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A Florida Cow Town Recreated with Stamped Concrete

The “Florida cracker” cowboy rode off into the sunset long ago. But thanks to a design team’s partnership with decorative concrete company Edwards Concrete, residents of a central Florida community can immerse themselves in the region’s frontier days.

The “Florida cracker” cowboy rode off into the sunset long ago. But thanks to a design team’s partnership with decorative concrete company Edwards Concrete, residents of a central Florida community can immerse themselves in the region’s frontier days.

The builders of Brownwood, the latest addition to the Florida boomtown known as The Villages, called on Edwards to help give the new Brownwood town center the look and feel of a Florida cracker settlement of the 1800s.
Photos courtesy of Jim Jones Photography

The builders of Brownwood, the latest addition to the Florida boomtown known as The Villages, called on Edwards to help give the new Brownwood town center the look and feel of a Florida cracker settlement of the 1800s.

Thus, you’ll encounter Paddock Square, an open area in the middle of Brownwood where the packed, sun-baked mud and dirt are an illusion created with decorative-concrete methods and materials, and the footprints of horses, cattle, turkeys, dogs and “cowboys,” along with the tracks of wagon wheels, are the result of stamping techniques.

And right over there is the Barnstorm Theater. Edwards stained the cinema’s concrete floor a rusty brown and gave it a matte finish with a polishing treatment that employed a twist on typical diamond-grinding methods.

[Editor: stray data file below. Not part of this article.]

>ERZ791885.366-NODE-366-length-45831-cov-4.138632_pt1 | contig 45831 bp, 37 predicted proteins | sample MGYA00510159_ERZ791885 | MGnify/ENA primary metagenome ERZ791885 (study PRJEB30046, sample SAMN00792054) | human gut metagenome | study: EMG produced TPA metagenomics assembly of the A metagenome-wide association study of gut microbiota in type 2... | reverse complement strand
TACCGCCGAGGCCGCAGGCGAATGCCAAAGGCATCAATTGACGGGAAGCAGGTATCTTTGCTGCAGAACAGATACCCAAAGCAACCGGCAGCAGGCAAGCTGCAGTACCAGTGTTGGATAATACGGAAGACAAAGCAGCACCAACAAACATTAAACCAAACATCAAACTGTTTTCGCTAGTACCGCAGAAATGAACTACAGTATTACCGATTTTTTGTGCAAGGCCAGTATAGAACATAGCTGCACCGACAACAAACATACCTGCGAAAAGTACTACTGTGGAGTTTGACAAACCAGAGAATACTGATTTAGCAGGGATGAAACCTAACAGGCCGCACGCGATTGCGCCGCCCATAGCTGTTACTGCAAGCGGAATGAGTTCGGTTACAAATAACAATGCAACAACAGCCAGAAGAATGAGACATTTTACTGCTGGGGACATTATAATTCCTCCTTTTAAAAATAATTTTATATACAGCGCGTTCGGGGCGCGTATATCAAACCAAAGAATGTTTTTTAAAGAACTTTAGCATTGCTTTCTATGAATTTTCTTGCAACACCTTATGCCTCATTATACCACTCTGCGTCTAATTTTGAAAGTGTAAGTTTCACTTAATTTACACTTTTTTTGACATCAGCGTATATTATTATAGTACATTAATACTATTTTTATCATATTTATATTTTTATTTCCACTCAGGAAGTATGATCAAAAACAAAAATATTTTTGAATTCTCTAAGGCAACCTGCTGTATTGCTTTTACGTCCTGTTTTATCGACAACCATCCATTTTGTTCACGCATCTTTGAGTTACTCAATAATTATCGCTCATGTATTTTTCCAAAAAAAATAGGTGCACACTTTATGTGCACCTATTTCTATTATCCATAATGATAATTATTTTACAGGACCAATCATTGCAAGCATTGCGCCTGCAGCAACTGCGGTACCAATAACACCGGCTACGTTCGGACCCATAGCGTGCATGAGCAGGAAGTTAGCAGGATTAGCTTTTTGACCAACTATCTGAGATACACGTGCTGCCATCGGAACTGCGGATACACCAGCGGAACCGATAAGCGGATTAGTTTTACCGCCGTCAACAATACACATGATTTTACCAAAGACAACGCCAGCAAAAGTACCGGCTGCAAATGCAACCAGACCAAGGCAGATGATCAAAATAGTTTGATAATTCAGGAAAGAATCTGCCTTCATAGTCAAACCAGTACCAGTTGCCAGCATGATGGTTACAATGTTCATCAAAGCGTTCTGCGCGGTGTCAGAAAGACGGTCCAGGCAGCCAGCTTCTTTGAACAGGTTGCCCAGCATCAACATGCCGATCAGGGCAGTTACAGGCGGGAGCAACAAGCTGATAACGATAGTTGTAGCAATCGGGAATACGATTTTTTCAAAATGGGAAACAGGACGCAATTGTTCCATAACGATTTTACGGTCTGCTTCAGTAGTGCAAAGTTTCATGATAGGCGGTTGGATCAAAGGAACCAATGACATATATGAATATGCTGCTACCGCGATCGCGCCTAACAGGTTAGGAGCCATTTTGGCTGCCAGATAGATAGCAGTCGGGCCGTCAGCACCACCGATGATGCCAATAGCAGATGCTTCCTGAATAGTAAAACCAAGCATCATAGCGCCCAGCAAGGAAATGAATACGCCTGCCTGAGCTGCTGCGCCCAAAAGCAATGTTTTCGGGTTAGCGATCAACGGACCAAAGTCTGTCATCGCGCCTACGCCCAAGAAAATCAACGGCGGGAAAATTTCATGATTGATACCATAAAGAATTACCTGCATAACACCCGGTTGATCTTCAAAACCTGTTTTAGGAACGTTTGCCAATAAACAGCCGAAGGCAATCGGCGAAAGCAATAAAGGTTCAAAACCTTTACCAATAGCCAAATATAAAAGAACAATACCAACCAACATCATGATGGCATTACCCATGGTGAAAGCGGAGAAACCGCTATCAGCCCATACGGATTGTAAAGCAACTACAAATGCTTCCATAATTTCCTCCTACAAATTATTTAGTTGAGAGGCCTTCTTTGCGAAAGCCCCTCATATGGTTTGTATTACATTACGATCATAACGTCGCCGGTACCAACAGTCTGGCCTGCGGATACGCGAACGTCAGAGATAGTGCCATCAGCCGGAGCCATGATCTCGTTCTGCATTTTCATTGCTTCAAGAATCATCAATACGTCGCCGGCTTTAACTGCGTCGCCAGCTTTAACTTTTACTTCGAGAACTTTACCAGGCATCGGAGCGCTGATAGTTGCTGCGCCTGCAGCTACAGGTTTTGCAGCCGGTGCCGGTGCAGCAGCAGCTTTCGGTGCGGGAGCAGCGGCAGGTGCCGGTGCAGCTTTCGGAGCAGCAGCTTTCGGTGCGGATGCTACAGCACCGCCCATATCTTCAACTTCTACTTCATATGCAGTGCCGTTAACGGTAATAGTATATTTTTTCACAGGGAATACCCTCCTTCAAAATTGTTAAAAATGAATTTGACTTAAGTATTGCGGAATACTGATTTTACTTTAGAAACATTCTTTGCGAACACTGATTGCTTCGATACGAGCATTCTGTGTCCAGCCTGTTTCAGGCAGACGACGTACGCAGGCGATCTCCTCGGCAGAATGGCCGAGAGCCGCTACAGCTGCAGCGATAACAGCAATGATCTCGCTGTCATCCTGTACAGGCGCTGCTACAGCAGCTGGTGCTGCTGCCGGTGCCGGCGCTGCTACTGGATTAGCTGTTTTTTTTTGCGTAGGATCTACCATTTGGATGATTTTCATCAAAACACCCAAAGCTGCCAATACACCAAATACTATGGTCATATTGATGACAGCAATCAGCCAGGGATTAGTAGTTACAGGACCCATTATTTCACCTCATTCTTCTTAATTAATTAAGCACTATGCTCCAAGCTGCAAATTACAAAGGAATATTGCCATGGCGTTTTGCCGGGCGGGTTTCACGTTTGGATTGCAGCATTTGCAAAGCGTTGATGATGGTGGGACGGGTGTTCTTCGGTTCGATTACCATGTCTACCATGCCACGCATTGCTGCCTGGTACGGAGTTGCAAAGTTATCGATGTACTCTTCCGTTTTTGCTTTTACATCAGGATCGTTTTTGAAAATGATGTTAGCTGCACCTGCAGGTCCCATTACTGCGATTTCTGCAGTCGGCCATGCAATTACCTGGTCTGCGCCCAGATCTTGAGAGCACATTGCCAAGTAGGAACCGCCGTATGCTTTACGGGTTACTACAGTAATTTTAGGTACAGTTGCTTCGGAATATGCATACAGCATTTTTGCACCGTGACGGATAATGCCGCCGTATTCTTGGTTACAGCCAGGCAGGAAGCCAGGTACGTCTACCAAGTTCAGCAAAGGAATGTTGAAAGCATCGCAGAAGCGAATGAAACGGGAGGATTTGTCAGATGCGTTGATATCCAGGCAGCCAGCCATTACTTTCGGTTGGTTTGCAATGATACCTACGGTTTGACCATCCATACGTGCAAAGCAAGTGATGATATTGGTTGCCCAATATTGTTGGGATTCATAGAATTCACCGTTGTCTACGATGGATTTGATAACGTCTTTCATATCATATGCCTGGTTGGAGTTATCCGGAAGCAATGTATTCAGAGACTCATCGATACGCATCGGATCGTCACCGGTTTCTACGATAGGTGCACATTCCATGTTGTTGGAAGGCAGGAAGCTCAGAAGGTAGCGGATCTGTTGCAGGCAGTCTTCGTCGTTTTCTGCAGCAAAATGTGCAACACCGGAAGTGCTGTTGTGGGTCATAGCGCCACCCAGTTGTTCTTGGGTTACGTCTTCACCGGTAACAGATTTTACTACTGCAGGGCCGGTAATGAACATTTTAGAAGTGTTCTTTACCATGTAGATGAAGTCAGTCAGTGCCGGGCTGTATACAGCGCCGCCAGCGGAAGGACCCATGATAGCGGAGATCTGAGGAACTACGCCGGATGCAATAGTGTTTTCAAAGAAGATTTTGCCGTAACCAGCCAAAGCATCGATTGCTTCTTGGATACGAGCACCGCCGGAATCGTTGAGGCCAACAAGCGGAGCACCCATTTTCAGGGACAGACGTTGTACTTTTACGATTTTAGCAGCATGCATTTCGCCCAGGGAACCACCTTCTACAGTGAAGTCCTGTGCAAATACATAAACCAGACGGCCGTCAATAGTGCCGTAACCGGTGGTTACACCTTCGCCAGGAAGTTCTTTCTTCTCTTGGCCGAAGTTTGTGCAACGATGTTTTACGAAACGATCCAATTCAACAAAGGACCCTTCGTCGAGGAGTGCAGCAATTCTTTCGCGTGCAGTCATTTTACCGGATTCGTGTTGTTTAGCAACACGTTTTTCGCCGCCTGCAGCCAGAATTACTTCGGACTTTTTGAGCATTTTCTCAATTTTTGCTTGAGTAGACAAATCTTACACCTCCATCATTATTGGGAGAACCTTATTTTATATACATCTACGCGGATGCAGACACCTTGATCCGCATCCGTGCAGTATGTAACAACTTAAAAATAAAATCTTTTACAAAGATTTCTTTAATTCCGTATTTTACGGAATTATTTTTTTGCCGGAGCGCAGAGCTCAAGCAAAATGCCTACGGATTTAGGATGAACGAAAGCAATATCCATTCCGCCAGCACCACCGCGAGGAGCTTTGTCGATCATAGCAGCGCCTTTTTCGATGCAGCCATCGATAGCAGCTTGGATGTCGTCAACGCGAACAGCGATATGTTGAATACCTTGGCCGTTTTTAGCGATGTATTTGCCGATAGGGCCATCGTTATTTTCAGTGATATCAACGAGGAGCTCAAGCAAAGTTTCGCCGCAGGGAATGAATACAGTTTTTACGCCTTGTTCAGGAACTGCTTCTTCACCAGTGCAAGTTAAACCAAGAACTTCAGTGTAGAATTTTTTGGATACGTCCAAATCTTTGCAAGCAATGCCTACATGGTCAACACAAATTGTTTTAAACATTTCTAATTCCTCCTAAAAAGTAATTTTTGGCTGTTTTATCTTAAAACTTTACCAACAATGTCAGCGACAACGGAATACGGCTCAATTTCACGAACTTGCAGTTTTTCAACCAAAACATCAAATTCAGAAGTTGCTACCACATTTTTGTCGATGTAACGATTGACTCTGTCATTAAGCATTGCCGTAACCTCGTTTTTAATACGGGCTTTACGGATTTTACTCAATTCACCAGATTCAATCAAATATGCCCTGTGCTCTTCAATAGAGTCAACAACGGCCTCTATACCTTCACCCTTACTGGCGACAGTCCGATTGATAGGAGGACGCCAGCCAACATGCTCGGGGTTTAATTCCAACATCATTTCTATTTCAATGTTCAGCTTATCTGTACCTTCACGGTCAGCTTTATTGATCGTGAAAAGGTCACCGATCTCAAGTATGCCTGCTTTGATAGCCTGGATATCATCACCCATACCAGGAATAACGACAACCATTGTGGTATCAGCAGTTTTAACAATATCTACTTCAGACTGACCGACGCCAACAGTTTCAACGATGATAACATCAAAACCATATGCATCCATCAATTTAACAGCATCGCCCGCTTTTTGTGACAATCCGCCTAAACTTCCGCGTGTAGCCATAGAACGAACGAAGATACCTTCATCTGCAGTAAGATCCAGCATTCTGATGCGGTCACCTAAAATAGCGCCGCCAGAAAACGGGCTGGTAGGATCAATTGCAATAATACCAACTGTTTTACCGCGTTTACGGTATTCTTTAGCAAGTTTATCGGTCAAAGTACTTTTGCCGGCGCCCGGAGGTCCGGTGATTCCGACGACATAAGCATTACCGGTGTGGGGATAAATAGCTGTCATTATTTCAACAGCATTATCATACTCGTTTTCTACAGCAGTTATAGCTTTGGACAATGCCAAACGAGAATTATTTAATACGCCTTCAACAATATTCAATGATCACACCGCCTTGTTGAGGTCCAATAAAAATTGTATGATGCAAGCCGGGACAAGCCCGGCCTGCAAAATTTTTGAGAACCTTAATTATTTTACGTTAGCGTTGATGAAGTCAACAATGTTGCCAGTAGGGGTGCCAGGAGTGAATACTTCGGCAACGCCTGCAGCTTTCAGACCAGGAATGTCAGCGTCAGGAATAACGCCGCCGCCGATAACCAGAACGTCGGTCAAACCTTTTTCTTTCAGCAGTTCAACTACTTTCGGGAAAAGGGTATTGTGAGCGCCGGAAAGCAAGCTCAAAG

At Paddock Square, one can almost hear the crack of the cowboy’s whip as he drives the cows to town.As you enter the town center’s shops, you’ll be walking on wood-plank porches made, again, not out of wood but of concrete.

And the sidewalks appear to have taken a beating from Florida’s brutal sun. They’ve been given a distressed treatment and colored to give the impression of age and exposure to the elements.

It’s all the work of Edwards Concrete, a diversified decorative-concrete business based in Winter Garden, Fla.

Earlier parts of The Villages were built around town-center themes — “Spanish Springs” and “Lake Sumter Landing” — that also reflect chapters of Florida’s past.The past and the future
At Paddock Square, one can almost hear the crack of the cowboy’s whip as he drives the cows to town.

That’s actually one theory of where the term “cracker” comes from, in case you city slickers didn’t know.

“There was a whole culture in Florida, probably little known to the rest of the country, involving the cracker cowboy. It’s a whole lot different than what we think of with the cowboys of the West,” says Michael Pape, a landscape architect and planner who has provided thematic design concepts for The Villages — a sprawling residential and mixed-use community that has been growing for a quarter century in central Florida.

Earlier parts of The Villages were built around town-center themes — “Spanish Springs” and “Lake Sumter Landing” — that also reflect chapters of Florida’s past.

Pape says Brownwood will fuel the continuing growth of The Villages. The retirement-oriented residential community currently boasts some 86,000 homes, plus golf courses, shops, entertainment, recreational activities, shopping and dining, and other attractions. At build-out in 2017, it will include 2.7 million square feet of commercial space and a population of more than 109,000 (up from roughly 8,000 in 2000). A 2008 Census Bureau report ranked The Villages as the fastest-growing metropolitan area in the United States.